The Long Road to Shalom {Team Journal}

Our team journal was written for you today by our Team Lead, Natalie Herr.


At the end of 2017, I asked God to give me a word for 2018. Now, I’m not typically a “word-of-the-year” person, but I decided to go where the Spirit was leading. When I asked, God responded with the word shalom.

Shalom is a Hebrew word meaning peace, harmony, wholeness, completeness, prosperity, welfare and tranquility and can be used idiomatically to mean both hello and goodbye.

Shalom is an ancient Hebrew word. It’s most often translated to our English word peace, but it carries a much richer meaning than one word can hold. Shalom is wholeness. It’s oneness. It’s completeness. And boy, do I long for it.

Let me back up a bit. God has been teaching me a lot about myself in the past few months. With the help of the Word (and the Enneagram, let’s be real), I’ve discovered that I am not great at handling negative feelings. I don’t like sorrow, grief, or lament. I’m uncomfortable sitting in sadness. Joy and hope - that’s my wheelhouse. I’m an optimist through and through. I always thought that was a good quality to have - like somehow I was doing the Christian life “better” because I was so quick to return to my hope in Christ - but what I’ve found is that it’s actually NOT Christ-like to ignore my negative feelings.

Now, I’m not saying I don’t get sad (I do) or I don’t cry (I definitely do), but I don’t know what to do with it. I don’t know why it’s happening and I want it to be over it as soon as possible. I think things like: Why stay there in sadness when I can run straight to the truth and hold on for dear life? Why extend the grief when I can jump right to the promise? Why hang out in the middle of the story when I know the happy ending?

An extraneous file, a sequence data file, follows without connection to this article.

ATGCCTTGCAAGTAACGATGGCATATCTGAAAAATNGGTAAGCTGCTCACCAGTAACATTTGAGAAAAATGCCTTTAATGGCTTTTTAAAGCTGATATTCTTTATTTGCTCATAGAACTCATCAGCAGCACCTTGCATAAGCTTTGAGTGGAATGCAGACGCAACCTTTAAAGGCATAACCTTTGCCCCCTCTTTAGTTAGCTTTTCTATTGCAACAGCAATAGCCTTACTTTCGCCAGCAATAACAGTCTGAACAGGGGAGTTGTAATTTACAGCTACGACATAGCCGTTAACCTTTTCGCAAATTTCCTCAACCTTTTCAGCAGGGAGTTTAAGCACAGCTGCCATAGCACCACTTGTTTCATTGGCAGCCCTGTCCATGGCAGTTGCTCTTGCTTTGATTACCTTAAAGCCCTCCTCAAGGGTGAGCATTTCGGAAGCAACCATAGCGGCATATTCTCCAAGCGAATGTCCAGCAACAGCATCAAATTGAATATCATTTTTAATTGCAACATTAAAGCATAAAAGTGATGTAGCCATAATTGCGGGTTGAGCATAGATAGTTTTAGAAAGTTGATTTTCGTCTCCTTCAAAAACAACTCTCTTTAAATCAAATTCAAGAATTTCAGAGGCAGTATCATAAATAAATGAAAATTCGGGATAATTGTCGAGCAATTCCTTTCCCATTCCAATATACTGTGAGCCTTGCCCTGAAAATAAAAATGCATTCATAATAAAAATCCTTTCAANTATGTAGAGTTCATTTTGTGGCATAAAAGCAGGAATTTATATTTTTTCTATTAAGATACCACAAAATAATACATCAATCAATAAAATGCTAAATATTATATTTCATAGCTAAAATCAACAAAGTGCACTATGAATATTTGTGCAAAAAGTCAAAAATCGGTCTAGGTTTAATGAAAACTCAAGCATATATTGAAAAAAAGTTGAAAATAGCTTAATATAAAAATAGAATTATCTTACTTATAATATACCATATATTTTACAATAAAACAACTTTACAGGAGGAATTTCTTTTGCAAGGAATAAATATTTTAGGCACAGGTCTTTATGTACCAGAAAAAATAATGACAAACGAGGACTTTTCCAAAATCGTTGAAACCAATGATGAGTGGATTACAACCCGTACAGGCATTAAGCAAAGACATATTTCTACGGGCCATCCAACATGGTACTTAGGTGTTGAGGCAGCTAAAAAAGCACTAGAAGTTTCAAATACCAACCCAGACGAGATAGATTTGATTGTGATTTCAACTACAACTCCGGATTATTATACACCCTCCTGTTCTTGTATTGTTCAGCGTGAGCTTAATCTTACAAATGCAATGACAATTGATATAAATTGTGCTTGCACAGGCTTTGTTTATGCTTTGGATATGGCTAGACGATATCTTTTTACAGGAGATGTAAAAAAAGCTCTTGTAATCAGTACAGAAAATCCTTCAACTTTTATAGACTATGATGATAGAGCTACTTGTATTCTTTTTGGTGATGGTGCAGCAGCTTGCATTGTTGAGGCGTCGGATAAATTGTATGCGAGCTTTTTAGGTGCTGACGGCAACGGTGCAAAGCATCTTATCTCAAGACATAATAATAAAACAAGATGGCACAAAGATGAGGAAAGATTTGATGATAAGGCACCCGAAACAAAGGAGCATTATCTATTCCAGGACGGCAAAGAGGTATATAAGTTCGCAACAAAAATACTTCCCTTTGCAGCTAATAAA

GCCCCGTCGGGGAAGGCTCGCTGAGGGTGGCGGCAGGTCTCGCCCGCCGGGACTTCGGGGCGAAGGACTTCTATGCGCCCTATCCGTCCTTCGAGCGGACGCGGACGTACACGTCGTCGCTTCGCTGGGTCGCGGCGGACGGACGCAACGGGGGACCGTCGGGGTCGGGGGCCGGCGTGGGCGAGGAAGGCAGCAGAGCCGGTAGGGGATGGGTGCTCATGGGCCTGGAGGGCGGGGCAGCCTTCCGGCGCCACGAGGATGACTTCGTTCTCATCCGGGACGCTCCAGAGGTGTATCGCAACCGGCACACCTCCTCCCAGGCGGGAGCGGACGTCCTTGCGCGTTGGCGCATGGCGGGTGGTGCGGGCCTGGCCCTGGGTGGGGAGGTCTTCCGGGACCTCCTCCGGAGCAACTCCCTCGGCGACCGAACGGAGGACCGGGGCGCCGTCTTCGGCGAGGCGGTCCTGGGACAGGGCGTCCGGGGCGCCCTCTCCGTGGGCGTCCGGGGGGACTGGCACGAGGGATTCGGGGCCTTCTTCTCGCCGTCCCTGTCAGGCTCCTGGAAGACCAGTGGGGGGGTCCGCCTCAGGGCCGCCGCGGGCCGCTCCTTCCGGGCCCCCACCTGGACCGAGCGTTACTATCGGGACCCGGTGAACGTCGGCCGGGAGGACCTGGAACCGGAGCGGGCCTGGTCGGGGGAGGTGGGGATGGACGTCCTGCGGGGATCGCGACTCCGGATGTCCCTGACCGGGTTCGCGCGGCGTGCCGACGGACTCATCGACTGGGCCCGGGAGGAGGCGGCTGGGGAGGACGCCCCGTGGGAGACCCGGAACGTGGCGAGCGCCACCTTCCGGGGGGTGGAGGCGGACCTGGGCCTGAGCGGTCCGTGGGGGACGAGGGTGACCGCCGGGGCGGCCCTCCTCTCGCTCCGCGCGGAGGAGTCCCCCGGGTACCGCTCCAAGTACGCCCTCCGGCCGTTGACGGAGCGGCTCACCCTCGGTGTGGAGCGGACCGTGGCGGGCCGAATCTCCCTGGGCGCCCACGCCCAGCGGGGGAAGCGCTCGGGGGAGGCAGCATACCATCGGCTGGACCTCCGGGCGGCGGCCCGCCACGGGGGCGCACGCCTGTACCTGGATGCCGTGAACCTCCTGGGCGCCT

This problem I have with sadness became glaringly obvious as I read through Job in our DWITW 365 plan. If I’m completely honest, I was slogging through those middle chapters. I was wishing Job would stop repeating himself and the friends would get with it and God would just SHOW UP ALREADY. I know the end of the story. I know our faithful, Redeemer God. Come on with it, Lord!

I needed to sit and read the words of Job’s friends

But, God. Our good God designed the book of Job for short-sighted people just like me who need to do some walking in darkness before they see the light. I needed to sit and read the words of Job’s friends. I needed to realize that “DUH! I AM THE FRIENDS.” I am the person who struggles to be compassionate and rushes to the truth. I am the person who can’t always weep with those who weep. I am the person who has wounded others in their times of grief with my untimely words.